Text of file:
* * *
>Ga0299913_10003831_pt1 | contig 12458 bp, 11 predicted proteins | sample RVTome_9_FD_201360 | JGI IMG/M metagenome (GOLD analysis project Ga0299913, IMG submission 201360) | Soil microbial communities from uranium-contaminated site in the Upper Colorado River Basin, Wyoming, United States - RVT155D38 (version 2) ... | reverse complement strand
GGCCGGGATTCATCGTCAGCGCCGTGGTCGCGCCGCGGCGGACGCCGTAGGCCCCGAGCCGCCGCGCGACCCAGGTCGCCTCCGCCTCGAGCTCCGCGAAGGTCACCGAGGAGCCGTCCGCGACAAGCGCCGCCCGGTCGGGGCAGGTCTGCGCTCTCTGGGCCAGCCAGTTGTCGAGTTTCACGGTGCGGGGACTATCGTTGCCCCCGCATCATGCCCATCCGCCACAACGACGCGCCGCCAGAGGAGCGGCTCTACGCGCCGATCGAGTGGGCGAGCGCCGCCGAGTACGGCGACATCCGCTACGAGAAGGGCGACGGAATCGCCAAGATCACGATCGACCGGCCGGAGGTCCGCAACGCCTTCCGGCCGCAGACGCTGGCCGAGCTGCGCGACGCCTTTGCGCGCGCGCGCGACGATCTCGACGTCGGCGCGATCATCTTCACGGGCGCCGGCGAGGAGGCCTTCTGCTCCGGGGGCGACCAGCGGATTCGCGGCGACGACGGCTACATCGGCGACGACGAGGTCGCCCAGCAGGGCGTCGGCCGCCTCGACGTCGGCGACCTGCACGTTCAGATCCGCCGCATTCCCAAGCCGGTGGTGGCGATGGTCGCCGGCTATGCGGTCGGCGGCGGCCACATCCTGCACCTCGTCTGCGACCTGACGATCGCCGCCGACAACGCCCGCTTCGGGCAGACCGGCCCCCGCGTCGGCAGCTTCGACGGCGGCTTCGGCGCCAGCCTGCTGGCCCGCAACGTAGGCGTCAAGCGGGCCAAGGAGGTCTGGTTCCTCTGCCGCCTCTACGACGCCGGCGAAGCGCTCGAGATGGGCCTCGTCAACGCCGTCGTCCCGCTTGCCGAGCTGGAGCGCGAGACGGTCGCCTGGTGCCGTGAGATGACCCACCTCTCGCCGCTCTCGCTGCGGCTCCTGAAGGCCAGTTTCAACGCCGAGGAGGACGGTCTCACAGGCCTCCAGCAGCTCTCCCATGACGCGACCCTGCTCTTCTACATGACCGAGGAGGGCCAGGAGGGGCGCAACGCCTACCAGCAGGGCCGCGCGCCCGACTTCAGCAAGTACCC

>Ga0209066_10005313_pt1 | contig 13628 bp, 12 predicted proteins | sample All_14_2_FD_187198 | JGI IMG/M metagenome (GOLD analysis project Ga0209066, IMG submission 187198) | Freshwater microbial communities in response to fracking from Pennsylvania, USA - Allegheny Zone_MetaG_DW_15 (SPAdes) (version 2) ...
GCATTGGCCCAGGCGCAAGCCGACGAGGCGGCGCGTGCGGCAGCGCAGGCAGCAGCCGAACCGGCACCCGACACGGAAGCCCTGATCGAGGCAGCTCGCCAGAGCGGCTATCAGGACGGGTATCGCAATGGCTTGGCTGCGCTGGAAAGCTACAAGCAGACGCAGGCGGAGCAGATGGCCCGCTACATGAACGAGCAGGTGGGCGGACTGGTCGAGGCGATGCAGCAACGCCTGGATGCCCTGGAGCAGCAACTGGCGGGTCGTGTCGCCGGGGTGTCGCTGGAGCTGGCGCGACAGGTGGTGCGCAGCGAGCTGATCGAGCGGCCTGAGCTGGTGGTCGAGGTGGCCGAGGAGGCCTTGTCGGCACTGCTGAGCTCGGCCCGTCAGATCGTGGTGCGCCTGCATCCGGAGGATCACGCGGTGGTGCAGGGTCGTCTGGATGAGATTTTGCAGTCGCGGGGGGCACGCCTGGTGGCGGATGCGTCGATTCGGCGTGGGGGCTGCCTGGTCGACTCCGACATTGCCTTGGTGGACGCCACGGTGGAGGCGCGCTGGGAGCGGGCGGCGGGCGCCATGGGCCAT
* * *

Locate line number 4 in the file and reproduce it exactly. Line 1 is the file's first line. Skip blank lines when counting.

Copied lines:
GCATTGGCCCAGGCGCAAGCCGACGAGGCGGCGCGTGCGGCAGCGCAGGCAGCAGCCGAACCGGCACCCGACACGGAAGCCCTGATCGAGGCAGCTCGCCAGAGCGGCTATCAGGACGGGTATCGCAATGGCTTGGCTGCGCTGGAAAGCTACAAGCAGACGCAGGCGGAGCAGATGGCCCGCTACATGAACGAGCAGGTGGGCGGACTGGTCGAGGCGATGCAGCAACGCCTGGATGCCCTGGAGCAGCAACTGGCGGGTCGTGTCGCCGGGGTGTCGCTGGAGCTGGCGCGACAGGTGGTGCGCAGCGAGCTGATCGAGCGGCCTGAGCTGGTGGTCGAGGTGGCCGAGGAGGCCTTGTCGGCACTGCTGAGCTCGGCCCGTCAGATCGTGGTGCGCCTGCATCCGGAGGATCACGCGGTGGTGCAGGGTCGTCTGGATGAGATTTTGCAGTCGCGGGGGGCACGCCTGGTGGCGGATGCGTCGATTCGGCGTGGGGGCTGCCTGGTCGACTCCGACATTGCCTTGGTGGACGCCACGGTGGAGGCGCGCTGGGAGCGGGCGGCGGGCGCCATGGGCCAT